Tamil asylum seekers

Chris Slee reports on a protest calling on the United Nations Human Rights Council to refer Sri Lanka to the International Criminal Court for committing genocide against the Tamil people.

Sam Wainwright looks at what's behind Peter Dutton's fanatical determination to deport Tamil asylum seekers Priya, Nades and their two young daughters to Sri Lanka.

Activists are stepping up the pressure for a Tamil family to be released from detention on Christmas Island and returned to Biloela in Queensland, reports Chris Slee.

Refugee rights campaigners rallied outside the Federal Court on February 21 to voice their support a Tamil family facing deportation, reports Chris Slee.

Communities have rallied across the country in support of Tamil refugees Priya and Nades, and their two Australian-born children, who the government wants to deport to Sri Lanka.

An attempt to deport Priya, Nades and their two Australian-born daughters, Tharunicaa and Kopika, was halted mid-air by a court injunction preventing the family leaving Australia on August 29.

More than 100 people attended a rally called by the Tamil Refugee Council on May 15 which combined a commemoration of the genocidal massacre of Tamils in Sri Lanka 10 years ago.

More than 100 people attended a rally on June 24 to protest against the impending deportation of a Tamil family.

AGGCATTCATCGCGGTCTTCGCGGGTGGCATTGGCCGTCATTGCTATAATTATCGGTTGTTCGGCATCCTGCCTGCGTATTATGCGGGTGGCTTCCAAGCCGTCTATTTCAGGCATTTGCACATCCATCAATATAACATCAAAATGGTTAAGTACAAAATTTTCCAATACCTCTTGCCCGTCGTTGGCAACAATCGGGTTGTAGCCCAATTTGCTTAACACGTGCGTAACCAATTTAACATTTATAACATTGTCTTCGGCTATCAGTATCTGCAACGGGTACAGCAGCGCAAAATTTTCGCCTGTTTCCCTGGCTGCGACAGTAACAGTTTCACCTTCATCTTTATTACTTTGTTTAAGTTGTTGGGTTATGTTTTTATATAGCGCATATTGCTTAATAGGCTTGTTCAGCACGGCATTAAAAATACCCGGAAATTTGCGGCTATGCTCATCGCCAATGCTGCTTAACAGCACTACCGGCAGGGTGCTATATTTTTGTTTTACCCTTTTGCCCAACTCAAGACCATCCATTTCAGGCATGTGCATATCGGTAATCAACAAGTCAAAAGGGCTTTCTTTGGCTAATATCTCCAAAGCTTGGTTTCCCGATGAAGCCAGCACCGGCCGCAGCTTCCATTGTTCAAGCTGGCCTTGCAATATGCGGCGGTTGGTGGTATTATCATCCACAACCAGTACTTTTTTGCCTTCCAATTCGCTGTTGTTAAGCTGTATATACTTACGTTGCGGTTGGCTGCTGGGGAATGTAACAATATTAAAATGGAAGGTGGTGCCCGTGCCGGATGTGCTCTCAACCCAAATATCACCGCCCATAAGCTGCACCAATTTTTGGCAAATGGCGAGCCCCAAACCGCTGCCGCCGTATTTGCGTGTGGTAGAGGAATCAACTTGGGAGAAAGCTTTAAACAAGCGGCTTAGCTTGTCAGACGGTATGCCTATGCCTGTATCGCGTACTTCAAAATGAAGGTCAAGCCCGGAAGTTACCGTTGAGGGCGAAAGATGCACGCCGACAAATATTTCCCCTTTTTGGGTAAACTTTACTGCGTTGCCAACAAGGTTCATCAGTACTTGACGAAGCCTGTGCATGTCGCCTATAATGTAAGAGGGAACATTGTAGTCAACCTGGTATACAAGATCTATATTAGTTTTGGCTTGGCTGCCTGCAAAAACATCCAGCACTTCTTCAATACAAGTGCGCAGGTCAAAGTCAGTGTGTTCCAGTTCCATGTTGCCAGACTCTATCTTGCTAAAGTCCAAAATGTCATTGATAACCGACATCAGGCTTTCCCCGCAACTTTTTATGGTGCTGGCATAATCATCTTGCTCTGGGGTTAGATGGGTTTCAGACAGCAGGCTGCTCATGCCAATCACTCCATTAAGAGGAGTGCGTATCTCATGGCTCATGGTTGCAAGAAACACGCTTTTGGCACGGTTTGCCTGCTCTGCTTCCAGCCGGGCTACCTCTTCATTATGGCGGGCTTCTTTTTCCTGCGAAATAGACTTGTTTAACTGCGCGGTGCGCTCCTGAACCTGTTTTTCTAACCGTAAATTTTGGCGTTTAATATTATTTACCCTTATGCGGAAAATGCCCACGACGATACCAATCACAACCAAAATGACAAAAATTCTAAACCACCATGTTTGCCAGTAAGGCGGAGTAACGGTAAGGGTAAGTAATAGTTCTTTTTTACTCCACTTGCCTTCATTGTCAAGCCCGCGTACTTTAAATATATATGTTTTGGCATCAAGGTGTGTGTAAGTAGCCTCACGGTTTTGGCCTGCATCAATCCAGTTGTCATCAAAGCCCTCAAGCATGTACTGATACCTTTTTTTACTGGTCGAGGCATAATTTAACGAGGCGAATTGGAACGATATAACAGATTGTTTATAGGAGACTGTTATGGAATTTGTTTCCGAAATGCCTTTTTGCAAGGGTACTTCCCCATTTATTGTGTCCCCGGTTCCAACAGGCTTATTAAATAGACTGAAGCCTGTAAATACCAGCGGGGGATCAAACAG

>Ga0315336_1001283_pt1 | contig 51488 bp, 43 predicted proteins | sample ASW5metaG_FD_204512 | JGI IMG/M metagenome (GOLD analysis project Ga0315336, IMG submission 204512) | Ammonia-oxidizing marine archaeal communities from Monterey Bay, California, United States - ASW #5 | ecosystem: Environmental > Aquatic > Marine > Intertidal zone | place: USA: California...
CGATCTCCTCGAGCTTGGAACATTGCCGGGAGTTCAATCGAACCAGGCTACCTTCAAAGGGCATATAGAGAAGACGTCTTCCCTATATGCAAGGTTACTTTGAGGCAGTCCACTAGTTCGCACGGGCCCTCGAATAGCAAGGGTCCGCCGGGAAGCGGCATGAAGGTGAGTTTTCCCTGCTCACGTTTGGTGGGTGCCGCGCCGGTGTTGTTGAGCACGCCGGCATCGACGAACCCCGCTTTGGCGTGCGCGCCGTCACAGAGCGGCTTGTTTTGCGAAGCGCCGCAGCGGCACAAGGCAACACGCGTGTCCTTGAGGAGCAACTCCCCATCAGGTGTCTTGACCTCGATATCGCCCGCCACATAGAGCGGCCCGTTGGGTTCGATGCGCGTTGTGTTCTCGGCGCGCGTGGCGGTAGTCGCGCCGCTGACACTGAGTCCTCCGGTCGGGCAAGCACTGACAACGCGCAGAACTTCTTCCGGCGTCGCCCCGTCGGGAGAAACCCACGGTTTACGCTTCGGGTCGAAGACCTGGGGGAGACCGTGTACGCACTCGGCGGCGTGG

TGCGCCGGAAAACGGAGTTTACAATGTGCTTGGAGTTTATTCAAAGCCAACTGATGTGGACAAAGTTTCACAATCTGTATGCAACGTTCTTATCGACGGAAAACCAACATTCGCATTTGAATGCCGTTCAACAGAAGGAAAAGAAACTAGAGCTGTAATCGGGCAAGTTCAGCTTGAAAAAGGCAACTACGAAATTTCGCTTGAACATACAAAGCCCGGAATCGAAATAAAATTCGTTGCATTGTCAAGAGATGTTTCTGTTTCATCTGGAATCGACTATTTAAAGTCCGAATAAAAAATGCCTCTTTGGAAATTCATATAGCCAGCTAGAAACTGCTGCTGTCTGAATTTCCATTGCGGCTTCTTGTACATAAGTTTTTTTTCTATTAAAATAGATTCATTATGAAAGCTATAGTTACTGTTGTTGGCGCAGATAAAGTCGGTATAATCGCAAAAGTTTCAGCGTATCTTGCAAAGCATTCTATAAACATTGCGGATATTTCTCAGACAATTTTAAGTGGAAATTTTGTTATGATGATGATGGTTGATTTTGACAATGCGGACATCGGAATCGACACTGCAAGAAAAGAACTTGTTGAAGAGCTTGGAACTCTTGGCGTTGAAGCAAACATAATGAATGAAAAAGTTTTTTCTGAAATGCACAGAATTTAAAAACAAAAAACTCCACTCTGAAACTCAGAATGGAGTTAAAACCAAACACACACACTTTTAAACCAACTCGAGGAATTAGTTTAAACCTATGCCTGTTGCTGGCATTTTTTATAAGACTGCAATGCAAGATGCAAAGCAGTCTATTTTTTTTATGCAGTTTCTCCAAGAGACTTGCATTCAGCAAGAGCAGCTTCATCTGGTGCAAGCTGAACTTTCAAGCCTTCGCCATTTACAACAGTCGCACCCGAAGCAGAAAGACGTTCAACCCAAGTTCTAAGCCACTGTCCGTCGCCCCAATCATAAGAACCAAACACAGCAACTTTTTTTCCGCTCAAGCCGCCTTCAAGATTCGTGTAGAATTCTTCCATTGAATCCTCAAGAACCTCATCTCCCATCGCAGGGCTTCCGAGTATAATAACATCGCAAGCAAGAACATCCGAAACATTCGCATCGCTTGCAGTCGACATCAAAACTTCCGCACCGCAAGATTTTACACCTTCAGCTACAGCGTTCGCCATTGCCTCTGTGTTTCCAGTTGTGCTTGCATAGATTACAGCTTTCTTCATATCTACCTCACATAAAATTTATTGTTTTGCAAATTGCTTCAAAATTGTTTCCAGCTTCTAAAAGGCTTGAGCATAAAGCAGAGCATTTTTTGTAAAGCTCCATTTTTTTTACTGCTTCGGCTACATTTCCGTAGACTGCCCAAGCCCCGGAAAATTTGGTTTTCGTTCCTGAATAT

Nades, Priya and their two children had been living in Biloela, a small town in Queensland, for four years. On March 5 at 5am, their home was surrounded by 40 police and Border Force officers, and they were taken away with only 10 minutes to pack.

Seventy refugee supporters held a birthday party for a young girl outside the State Library on May 12. They ate birthday cake and sang "happy birthday".

But three-year-old Kopika was unable to attend. She was kept behind razor wire in the Broadmeadows detention centre, along with her parents and sister.

Visiting Sri Lankan Prime Minister Ranil Wickremesinghe has urged Sri Lankans held in immigration detention centres on Manus Island and Nauru to come home. “Come back. All is forgiven,” he said in Canberra on February 15 after talks with Prime Minister Malcolm Turnbull.

Even though they had broken the law in trying to flee to Australia he insisted they would not face prosecution if they returned.

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